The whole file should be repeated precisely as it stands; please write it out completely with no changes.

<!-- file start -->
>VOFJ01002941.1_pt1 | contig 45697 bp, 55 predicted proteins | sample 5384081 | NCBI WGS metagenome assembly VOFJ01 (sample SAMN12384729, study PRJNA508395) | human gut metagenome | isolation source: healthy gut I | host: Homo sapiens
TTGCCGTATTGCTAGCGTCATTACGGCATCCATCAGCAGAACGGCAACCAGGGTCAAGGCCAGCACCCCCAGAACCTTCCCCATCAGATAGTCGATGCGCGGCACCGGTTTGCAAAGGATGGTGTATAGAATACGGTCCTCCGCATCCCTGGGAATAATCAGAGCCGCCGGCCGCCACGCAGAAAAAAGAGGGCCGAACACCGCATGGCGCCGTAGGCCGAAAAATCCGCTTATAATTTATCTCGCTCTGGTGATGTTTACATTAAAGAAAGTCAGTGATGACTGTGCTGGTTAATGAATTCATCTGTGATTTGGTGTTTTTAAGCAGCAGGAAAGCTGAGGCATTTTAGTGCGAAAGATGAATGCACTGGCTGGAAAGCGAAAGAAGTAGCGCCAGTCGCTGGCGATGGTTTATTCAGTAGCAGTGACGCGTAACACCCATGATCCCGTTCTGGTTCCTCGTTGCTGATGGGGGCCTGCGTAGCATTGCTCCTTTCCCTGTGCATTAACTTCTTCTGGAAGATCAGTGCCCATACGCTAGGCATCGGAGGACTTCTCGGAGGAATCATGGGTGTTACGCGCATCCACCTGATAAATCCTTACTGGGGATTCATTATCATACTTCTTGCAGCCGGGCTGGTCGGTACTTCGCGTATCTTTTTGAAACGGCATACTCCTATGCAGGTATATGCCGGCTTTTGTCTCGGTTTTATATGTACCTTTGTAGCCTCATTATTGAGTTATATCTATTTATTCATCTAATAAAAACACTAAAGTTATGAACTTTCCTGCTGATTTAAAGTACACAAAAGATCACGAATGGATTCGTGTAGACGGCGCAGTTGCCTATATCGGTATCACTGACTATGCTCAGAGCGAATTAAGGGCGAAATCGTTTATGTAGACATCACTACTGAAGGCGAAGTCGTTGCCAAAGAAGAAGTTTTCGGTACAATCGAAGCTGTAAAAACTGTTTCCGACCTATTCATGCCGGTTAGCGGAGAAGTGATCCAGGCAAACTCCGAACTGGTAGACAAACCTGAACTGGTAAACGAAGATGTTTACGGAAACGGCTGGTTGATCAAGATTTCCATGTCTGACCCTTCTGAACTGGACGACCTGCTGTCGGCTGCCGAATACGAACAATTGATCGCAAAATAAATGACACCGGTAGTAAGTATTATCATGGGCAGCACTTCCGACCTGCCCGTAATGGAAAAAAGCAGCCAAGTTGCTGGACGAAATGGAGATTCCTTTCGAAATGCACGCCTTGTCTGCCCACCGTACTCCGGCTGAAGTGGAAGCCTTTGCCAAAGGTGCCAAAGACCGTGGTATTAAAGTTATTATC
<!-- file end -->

>VOFJ01002941.1_pt1 | contig 45697 bp, 55 predicted proteins | sample 5384081 | NCBI WGS metagenome assembly VOFJ01 (sample SAMN12384729, study PRJNA508395) | human gut metagenome | isolation source: healthy gut I | host: Homo sapiens
TTGCCGTATTGCTAGCGTCATTACGGCATCCATCAGCAGAACGGCAACCAGGGTCAAGGCCAGCACCCCCAGAACCTTCCCCATCAGATAGTCGATGCGCGGCACCGGTTTGCAAAGGATGGTGTATAGAATACGGTCCTCCGCATCCCTGGGAATAATCAGAGCCGCCGGCCGCCACGCAGAAAAAAGAGGGCCGAACACCGCATGGCGCCGTAGGCCGAAAAATCCGCTTATAATTTATCTCGCTCTGGTGATGTTTACATTAAAGAAAGTCAGTGATGACTGTGCTGGTTAATGAATTCATCTGTGATTTGGTGTTTTTAAGCAGCAGGAAAGCTGAGGCATTTTAGTGCGAAAGATGAATGCACTGGCTGGAAAGCGAAAGAAGTAGCGCCAGTCGCTGGCGATGGTTTATTCAGTAGCAGTGACGCGTAACACCCATGATCCCGTTCTGGTTCCTCGTTGCTGATGGGGGCCTGCGTAGCATTGCTCCTTTCCCTGTGCATTAACTTCTTCTGGAAGATCAGTGCCCATACGCTAGGCATCGGAGGACTTCTCGGAGGAATCATGGGTGTTACGCGCATCCACCTGATAAATCCTTACTGGGGATTCATTATCATACTTCTTGCAGCCGGGCTGGTCGGTACTTCGCGTATCTTTTTGAAACGGCATACTCCTATGCAGGTATATGCCGGCTTTTGTCTCGGTTTTATATGTACCTTTGTAGCCTCATTATTGAGTTATATCTATTTATTCATCTAATAAAAACACTAAAGTTATGAACTTTCCTGCTGATTTAAAGTACACAAAAGATCACGAATGGATTCGTGTAGACGGCGCAGTTGCCTATATCGGTATCACTGACTATGCTCAGAGCGAATTAAGGGCGAAATCGTTTATGTAGACATCACTACTGAAGGCGAAGTCGTTGCCAAAGAAGAAGTTTTCGGTACAATCGAAGCTGTAAAAACTGTTTCCGACCTATTCATGCCGGTTAGCGGAGAAGTGATCCAGGCAAACTCCGAACTGGTAGACAAACCTGAACTGGTAAACGAAGATGTTTACGGAAACGGCTGGTTGATCAAGATTTCCATGTCTGACCCTTCTGAACTGGACGACCTGCTGTCGGCTGCCGAATACGAACAATTGATCGCAAAATAAATGACACCGGTAGTAAGTATTATCATGGGCAGCACTTCCGACCTGCCCGTAATGGAAAAAAGCAGCCAAGTTGCTGGACGAAATGGAGATTCCTTTCGAAATGCACGCCTTGTCTGCCCACCGTACTCCGGCTGAAGTGGAAGCCTTTGCCAAAGGTGCCAAAGACCGTGGTATTAAAGTTATTATC